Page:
The Leading Lights Leaving Sun


When Merrill Lynch analyst Steve Milunovich introduced Sun Microsystems (SUNW) President and Chief Operating Officer Edward J. Zander at an industry confab on Mar. 29, it wasn't with the normal niceties. "We're really glad to have Ed Zander here with us tonight," Milunovich joked, "because everyone else at Sun has retired in the last week."

And now, so has Zander. On May 1, Zander, a strong No. 2 to Sun CEO Scott G. McNealy, announced he will bow out as of July 1. The 55-year-old joins three members of what had been one of high-tech's most stable management teams, who all announced recently that they will retire on July 1: Executive Vice-President John Shoemaker, 59, who runs the server business; Chief Financial Officer Mike Lehman, 51, a 15-year veteran; and computer services chief Larry Hambly, 55, one of Sun's first employees. What's more, chief counsel Michael Morris has given up that title to run Sun's lawsuit against Microsoft (MSFT), and Stephen DeWitt, who ran Sun's low-end server-appliance efforts, recently left.

ROUGH ROAD AHEAD. Add it all up, and a fifth of Sun's top 20 execs are heading out the door -- right at the end of one of Sun's toughest years. This exodus has clearly alarmed investors. The shares dropped 15% after Zander's announcement, to $6.90 -- and that's down from $63 in August, 2000. "It begs the question: Are all these people leaving because the road ahead is going to be particularly tough, and it's just not worth it?" asks Sanford C. Bernstein & Co. analyst Toni Sacconaghi Jr.

Certainly, the road won't be easy. A top beneficiary of the Internet bubble, Sun was a big victim of the burst. Sales are expected to plummet 32%, to $12.4 billion, for this fiscal year, estimates Goldman Sachs. And it has lost money for the past three quarters. When business spending turns around, Sun can't afford to miss a beat. It lost huge share in its core UNIX server market when Web and telecom customers imploded, and analysts say it must fight to regain those customers against IBM with its mainframes and PC rivals such as Dell Computer. Plus, Sun must earn its stripes in the emerging world of Web-services software.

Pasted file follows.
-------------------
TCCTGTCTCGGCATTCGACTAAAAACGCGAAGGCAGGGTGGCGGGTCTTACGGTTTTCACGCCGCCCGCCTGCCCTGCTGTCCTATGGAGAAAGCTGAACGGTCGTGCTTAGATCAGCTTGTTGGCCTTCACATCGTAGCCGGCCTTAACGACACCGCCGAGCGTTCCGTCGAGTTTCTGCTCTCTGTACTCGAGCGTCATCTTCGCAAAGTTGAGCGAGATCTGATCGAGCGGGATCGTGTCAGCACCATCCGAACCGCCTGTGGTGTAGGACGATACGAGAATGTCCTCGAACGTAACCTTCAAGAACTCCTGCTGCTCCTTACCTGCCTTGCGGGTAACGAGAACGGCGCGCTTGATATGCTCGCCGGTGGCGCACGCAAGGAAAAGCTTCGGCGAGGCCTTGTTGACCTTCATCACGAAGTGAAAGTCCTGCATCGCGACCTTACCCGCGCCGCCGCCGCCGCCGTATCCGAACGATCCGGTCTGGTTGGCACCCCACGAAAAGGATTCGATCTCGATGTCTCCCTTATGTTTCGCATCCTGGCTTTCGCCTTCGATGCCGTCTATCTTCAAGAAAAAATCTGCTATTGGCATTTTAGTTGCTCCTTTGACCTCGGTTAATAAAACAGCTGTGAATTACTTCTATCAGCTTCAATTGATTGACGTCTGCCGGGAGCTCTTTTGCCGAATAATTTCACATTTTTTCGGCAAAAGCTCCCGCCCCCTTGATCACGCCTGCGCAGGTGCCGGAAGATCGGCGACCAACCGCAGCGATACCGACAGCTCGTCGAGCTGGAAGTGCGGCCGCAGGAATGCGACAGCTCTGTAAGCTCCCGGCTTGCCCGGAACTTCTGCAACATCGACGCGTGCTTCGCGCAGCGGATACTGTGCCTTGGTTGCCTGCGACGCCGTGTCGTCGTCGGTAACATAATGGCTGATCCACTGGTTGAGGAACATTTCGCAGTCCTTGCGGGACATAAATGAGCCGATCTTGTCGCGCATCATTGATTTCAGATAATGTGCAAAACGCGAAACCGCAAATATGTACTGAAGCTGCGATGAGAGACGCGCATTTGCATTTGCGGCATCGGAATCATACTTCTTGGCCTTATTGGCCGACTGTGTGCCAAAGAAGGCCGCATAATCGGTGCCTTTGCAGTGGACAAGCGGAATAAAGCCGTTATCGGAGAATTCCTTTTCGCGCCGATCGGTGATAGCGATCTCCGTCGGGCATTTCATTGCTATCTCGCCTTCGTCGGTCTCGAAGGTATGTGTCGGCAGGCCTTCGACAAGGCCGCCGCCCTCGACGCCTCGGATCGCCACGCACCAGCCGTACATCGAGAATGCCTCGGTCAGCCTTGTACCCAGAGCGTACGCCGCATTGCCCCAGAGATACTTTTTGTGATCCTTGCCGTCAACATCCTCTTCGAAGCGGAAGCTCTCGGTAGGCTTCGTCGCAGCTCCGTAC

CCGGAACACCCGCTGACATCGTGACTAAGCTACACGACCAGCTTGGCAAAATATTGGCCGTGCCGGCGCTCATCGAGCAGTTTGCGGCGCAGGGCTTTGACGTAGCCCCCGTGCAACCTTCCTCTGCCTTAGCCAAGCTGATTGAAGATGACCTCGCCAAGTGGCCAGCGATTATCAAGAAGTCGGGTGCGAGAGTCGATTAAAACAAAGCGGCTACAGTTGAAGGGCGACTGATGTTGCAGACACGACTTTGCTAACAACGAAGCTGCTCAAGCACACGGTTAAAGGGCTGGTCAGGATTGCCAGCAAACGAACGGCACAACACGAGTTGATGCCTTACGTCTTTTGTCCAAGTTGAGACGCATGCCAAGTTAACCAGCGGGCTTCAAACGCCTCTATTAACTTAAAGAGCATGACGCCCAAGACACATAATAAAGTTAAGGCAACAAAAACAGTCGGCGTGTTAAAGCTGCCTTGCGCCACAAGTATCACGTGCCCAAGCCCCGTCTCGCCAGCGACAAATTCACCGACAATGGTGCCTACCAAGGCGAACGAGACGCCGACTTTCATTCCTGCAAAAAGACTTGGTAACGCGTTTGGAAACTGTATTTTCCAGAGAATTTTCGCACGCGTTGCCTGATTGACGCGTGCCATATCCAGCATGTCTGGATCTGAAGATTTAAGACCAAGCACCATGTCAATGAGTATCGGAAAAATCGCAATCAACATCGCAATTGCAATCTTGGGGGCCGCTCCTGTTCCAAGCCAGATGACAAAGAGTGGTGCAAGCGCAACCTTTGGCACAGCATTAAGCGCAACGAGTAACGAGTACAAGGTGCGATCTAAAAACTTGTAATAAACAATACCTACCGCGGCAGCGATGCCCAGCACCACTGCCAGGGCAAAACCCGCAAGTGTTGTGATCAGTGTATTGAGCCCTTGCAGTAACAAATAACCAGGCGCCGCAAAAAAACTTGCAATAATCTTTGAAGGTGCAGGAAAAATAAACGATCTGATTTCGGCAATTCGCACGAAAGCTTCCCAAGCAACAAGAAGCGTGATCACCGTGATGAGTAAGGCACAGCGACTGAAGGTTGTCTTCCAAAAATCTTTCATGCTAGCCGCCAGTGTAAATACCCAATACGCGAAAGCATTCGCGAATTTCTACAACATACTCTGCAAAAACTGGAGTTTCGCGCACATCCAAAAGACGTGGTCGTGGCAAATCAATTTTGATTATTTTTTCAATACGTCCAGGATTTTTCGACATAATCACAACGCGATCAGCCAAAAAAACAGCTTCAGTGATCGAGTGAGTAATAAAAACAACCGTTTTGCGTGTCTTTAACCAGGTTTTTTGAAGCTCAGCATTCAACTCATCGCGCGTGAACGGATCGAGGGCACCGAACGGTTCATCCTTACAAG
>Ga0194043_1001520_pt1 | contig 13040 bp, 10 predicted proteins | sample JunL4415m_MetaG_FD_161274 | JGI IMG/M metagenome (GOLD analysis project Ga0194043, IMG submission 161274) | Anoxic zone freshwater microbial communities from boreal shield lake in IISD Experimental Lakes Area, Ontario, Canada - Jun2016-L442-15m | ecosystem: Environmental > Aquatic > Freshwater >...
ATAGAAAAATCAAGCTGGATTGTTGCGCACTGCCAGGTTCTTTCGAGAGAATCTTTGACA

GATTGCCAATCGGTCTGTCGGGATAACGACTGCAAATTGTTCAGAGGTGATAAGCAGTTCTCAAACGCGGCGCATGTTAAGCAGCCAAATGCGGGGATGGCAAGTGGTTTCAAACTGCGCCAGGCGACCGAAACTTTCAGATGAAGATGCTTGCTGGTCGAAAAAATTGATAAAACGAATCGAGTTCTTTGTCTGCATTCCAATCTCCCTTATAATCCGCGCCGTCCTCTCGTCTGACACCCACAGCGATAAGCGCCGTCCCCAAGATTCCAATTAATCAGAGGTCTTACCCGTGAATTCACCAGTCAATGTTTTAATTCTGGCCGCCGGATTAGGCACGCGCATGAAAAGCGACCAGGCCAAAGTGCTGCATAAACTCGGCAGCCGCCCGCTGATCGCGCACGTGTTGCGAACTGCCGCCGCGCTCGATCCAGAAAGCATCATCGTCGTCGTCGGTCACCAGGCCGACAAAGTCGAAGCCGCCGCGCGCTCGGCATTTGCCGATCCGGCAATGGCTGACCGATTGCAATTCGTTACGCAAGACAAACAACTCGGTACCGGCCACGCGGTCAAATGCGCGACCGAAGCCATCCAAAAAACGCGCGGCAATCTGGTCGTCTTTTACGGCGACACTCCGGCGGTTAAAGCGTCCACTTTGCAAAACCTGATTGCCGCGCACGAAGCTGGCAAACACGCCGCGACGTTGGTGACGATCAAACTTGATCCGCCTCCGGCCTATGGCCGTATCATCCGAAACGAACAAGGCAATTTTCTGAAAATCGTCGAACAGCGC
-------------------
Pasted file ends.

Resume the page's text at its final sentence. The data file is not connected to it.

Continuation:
Still, Sun execs insist the outlook has nothing to do with their leave-taking. Zander, Shoemaker, Hambly, and Lehman all say they intended to leave a year or more ago but stayed on to manage Sun through the downfall. That has also given them time to groom replacements. Since McNealy joined General Electric's (GE) board in 1999, he has tried to follow the Jack Welch model and make succession planning a priority. And Sun does have seasoned execs in place to fill the posts. New Chief Financial Officer Steve McGowan, who has shadowed Lehman for six months, had been finance chief of Sun's server business.

TOO SECRETIVE? But if this mass retirement was planned, it was a well-kept secret. "If they had been more public about what they intended to do, then it might have been easier to understand," says Jean S. Bozman, research director at International Data Corp.

McNealy says a strong quarter ended Mar. 30 -- Sun regained share in the Unix market, and gross margins rose five points, to 42% -- means the company is ready for a changing of the guard. The loss of Zander won't be easy to overcome, however. Known for his marketing, operations, and customer-schmoozing skills, analysts credit him with delivering earnings and growth while McNealy attended to strategy. "You may have succession plans, but that doesn't mean it doesn't hurt," says Lehman Brothers analyst Dan Niles. "It's another reason not to buy Sun."

The exodus leaves more day-to-day management to McNealy, a role he relinquished in 1998. He'll take back the president's title he bequeathed to Zander that year, and has no plans to hire a new COO. McNealy's goal is to integrate all the businesses. To that end, Zander consolidated software and marketing before announcing his retirement. Having first discussed leaving with McNealy a year ago, "all the boxes on my checklist have been filled in, and this is as good a time as any," says Zander. Wall Street seems to have a longer checklist. By Peter Burrows, with Jim Kerstetter, in San Mateo, Calif.


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